It was June 12, early in the morning. Everything was normal. Everything was good. No one expected it. And then, in an instant, the lives of dozens of people were changed forever.
The Orlando shooting has been called the worst terrorist attack on the U.S. since 9/11 and the worst mass shooting to ever occur in our country. In the week that has followed, there’s been an outcry from the public for change. “No more,” people say. “This needs to stop." Countless numbers of statements, articles and videos have been released in response to the attack. It’s a beautiful thing to see people banding together in the wake of such an awful tragedy, demanding action to be taken, but there is one thing that is holding us back –--exactly what kind of change are we asking for?
The definition of “change” is “the act or instance of making or becoming different.” I think it’s easy to see that we all want something to be different, so attacks like this never happen again. But what are we asking to become different? How do we fix this problem, assure ourselves that it’s gone once and for all?
One very popular viewpoint that I’ve seen and heard all over TV, the Internet and day-to-day conversations is that we need to do something about the gun laws -- specifically, that we need more regulations. People are infuriated that the shooter (whose name has already been mentioned on the news one too many times) was able to legally get his hands on guns, despite previous run-ins with the FBI. While yes, I do agree that people such as him should never be allowed to buy weapons and that background checks should be much more in-depth and reinforced, I do not believe that guns are the absolute, essential reason why forty-nine people died that Sunday morning.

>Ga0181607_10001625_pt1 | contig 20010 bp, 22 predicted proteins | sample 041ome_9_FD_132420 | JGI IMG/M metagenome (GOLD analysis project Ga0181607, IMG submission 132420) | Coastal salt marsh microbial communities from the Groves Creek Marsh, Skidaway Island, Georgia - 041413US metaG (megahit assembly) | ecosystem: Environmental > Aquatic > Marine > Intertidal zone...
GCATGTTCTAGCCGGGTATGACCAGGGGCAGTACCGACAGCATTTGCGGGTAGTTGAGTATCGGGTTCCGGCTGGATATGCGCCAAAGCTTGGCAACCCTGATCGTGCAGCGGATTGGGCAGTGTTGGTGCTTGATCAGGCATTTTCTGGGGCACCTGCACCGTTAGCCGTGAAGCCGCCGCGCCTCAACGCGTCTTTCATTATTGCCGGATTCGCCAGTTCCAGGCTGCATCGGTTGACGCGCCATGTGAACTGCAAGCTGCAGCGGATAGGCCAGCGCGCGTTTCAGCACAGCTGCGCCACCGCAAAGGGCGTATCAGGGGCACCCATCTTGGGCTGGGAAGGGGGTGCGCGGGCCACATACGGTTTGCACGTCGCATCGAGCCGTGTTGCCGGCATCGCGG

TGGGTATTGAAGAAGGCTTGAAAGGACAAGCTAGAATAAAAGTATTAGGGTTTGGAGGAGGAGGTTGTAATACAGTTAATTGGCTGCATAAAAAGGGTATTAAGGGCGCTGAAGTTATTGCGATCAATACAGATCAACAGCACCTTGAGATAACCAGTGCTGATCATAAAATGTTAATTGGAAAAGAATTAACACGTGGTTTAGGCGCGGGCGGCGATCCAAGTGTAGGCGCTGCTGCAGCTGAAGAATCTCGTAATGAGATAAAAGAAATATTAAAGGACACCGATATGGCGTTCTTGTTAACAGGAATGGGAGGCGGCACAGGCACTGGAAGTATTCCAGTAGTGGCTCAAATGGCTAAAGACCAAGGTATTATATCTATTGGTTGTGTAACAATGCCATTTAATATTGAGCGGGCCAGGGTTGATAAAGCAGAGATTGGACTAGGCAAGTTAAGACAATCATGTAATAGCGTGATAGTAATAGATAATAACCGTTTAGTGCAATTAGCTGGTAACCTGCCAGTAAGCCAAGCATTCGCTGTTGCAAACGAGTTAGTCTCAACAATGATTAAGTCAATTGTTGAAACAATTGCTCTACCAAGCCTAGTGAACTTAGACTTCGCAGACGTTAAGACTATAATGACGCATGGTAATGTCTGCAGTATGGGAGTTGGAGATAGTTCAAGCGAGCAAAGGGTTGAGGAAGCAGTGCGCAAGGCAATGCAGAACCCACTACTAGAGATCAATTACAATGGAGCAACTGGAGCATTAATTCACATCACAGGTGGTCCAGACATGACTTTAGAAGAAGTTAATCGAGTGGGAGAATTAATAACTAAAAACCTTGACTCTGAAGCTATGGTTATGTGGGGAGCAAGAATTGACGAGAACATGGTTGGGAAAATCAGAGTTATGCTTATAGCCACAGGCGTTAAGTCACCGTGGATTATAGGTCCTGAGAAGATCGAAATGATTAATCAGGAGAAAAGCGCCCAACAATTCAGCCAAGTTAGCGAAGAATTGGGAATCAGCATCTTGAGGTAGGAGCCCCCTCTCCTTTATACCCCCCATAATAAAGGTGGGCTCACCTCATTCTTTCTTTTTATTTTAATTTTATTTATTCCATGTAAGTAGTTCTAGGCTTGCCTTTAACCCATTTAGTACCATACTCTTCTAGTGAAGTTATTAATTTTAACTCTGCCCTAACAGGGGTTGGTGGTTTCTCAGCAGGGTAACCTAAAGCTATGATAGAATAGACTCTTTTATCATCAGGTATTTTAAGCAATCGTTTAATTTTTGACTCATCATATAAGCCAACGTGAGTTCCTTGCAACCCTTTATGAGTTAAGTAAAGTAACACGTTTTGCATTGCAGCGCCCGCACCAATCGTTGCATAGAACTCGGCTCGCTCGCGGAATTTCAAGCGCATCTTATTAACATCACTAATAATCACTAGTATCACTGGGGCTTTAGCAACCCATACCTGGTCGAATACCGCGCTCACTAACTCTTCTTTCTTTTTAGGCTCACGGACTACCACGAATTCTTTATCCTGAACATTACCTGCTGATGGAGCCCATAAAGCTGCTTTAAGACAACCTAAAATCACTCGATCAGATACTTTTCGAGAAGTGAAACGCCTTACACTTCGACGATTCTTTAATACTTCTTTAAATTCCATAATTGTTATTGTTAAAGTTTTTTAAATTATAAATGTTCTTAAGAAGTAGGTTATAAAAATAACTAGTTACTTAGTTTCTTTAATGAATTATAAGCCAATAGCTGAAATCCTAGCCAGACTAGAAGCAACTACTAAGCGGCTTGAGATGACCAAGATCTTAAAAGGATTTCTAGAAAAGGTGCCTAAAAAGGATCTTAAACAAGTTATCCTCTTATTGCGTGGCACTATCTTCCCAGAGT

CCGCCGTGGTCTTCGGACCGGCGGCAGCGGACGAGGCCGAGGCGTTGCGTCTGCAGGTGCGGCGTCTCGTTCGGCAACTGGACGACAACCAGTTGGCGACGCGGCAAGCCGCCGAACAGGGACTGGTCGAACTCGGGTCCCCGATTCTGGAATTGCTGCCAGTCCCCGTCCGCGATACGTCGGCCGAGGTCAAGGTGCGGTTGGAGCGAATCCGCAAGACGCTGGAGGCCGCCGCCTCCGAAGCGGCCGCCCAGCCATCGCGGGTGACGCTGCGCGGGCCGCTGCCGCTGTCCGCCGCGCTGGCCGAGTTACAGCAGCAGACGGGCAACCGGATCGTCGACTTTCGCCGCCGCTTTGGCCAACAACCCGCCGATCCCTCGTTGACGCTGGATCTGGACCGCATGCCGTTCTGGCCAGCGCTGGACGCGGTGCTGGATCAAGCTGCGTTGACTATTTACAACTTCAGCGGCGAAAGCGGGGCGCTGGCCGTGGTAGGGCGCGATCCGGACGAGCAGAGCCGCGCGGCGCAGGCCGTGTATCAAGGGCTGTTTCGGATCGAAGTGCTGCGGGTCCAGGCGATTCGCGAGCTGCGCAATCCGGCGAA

The main problem is character, specifically evil character. The phrase, “Guns don’t kill, people do,” has been said many times over the last few years, and I know a lot people aren’t very fond of it. Still, it’s true, 100 percent. Someone needs to pull the trigger for the gun to go off. Sometimes, the intent is evil. But, other times, it is purely out of a need for self-defense, or even just a love for target practice. There is nothing wrong with an even-headed, sane person with no evil motives to own a gun, and people have recognized this since the day that the Second Amendment was ratified. It is only because of evil that we have “gun control problems” in the U.S. today.
Sometimes, gun violence is domestic, sometimes it is used in robberies, you name it. But in the Orlando shooting, specifically, gun violence was used by the evil we call terrorism. A man pledged his allegiance to ISIS, the Islamic State of Iraq and Syria, and committed the worst of crimes. If he hadn’t decided to lead the life of a terrorist, the Orlando shooting would have never occurred, even if he had owned guns. It is only because of the evil that was inside of him that this happened at all.
If you ask me and my unpopular opinion, the main problem we have on our hands here is that of terrorism. We’ve let things slide for too long, calling ISIS a “JV team” and allowing them to wreak their havoc on the world. And now, they’ve taken the lives of 49 innocent people and forever changed the lives of the dozens that were injured, as well as the hundreds of friends and family members. This is what must change. America needs to take action instead of sitting idly back. Politicians need to work out a plan to defeat ISIS once and for all instead of using the shooting for personal promotion. And mostly, we need to honor the fallen, and take care of those loved ones they left behind.
Evil will never leave this world. In order to rid ourselves of some of it, we need to enforce background checks more heavily. We need to let only the good, right-minded people have guns. But this will not take care of all of America’s problems, and it will certainly not end terrorist attacks. Those who want to hurt us will always find a way to do so, even when they can’t get their hands on a gun. Just think about the Boston bombing.
In order to protect ourselves as much as possible, we need to take a stand and fight back. Defeating ISIS is only the beginning. Until that day, it is important to remember…
Guns don’t kill. People do.